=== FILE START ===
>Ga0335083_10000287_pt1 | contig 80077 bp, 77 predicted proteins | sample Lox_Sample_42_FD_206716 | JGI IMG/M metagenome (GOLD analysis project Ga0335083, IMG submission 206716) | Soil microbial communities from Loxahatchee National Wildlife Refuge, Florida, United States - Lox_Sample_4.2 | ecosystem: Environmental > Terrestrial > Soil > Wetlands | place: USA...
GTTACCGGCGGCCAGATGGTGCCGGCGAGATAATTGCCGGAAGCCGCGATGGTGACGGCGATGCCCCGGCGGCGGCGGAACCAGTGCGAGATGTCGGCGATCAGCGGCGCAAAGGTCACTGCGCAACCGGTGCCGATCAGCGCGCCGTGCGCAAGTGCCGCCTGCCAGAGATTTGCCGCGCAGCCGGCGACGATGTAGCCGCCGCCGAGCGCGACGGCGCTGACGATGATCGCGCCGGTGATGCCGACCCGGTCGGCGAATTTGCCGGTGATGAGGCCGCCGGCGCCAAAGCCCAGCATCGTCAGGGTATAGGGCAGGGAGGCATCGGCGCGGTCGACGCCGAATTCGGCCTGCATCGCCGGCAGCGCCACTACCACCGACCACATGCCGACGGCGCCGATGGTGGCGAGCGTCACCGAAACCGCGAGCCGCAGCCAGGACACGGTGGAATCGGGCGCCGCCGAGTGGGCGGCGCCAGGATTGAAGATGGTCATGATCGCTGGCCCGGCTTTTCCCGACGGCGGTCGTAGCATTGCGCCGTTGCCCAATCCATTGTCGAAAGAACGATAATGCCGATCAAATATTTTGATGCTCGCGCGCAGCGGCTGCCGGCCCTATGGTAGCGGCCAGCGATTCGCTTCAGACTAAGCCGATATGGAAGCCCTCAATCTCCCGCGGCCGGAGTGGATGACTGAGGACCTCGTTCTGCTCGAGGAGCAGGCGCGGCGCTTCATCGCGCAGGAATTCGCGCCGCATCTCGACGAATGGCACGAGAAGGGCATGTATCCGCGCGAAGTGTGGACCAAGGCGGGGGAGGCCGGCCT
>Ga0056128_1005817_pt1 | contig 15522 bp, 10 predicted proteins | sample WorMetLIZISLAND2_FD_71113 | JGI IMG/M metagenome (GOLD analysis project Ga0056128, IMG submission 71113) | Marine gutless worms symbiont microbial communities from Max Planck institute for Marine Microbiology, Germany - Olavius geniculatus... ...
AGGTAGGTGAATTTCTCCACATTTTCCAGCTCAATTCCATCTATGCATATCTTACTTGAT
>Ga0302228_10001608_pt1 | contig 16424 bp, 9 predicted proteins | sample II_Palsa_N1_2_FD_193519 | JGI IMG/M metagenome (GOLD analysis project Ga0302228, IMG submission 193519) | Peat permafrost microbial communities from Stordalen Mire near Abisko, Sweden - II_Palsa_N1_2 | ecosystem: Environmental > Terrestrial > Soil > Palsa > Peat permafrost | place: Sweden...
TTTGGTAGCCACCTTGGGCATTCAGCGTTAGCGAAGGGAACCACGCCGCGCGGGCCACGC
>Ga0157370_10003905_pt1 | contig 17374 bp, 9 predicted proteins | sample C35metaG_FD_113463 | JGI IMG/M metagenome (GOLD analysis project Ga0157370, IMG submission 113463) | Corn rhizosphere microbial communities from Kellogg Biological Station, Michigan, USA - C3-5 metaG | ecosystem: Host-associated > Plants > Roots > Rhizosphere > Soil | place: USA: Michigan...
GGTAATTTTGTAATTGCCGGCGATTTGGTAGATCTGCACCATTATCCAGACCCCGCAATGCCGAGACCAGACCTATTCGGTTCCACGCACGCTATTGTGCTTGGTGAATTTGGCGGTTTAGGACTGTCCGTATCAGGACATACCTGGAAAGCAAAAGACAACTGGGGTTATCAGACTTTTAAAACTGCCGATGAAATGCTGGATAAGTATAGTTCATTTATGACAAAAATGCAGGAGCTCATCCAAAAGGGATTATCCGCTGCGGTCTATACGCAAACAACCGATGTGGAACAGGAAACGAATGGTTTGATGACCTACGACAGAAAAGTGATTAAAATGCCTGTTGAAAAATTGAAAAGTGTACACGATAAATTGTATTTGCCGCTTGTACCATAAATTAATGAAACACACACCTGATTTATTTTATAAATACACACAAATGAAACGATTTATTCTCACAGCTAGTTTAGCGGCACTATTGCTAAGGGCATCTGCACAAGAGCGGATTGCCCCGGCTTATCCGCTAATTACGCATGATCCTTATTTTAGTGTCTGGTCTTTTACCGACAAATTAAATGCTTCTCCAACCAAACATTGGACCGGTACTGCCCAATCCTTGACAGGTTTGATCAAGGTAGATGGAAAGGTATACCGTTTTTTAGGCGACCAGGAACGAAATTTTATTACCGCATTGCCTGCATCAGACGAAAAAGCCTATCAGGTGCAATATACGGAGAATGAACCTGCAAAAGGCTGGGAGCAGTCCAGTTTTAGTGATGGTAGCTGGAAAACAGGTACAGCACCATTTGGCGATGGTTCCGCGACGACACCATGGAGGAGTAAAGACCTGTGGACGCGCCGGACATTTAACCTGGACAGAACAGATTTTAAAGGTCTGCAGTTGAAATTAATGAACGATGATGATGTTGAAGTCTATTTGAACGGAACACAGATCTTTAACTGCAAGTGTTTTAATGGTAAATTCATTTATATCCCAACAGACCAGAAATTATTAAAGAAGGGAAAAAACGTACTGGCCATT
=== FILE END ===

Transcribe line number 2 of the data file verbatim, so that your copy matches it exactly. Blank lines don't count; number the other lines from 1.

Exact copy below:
GTTACCGGCGGCCAGATGGTGCCGGCGAGATAATTGCCGGAAGCCGCGATGGTGACGGCGATGCCCCGGCGGCGGCGGAACCAGTGCGAGATGTCGGCGATCAGCGGCGCAAAGGTCACTGCGCAACCGGTGCCGATCAGCGCGCCGTGCGCAAGTGCCGCCTGCCAGAGATTTGCCGCGCAGCCGGCGACGATGTAGCCGCCGCCGAGCGCGACGGCGCTGACGATGATCGCGCCGGTGATGCCGACCCGGTCGGCGAATTTGCCGGTGATGAGGCCGCCGGCGCCAAAGCCCAGCATCGTCAGGGTATAGGGCAGGGAGGCATCGGCGCGGTCGACGCCGAATTCGGCCTGCATCGCCGGCAGCGCCACTACCACCGACCACATGCCGACGGCGCCGATGGTGGCGAGCGTCACCGAAACCGCGAGCCGCAGCCAGGACACGGTGGAATCGGGCGCCGCCGAGTGGGCGGCGCCAGGATTGAAGATGGTCATGATCGCTGGCCCGGCTTTTCCCGACGGCGGTCGTAGCATTGCGCCGTTGCCCAATCCATTGTCGAAAGAACGATAATGCCGATCAAATATTTTGATGCTCGCGCGCAGCGGCTGCCGGCCCTATGGTAGCGGCCAGCGATTCGCTTCAGACTAAGCCGATATGGAAGCCCTCAATCTCCCGCGGCCGGAGTGGATGACTGAGGACCTCGTTCTGCTCGAGGAGCAGGCGCGGCGCTTCATCGCGCAGGAATTCGCGCCGCATCTCGACGAATGGCACGAGAAGGGCATGTATCCGCGCGAAGTGTGGACCAAGGCGGGGGAGGCCGGCCT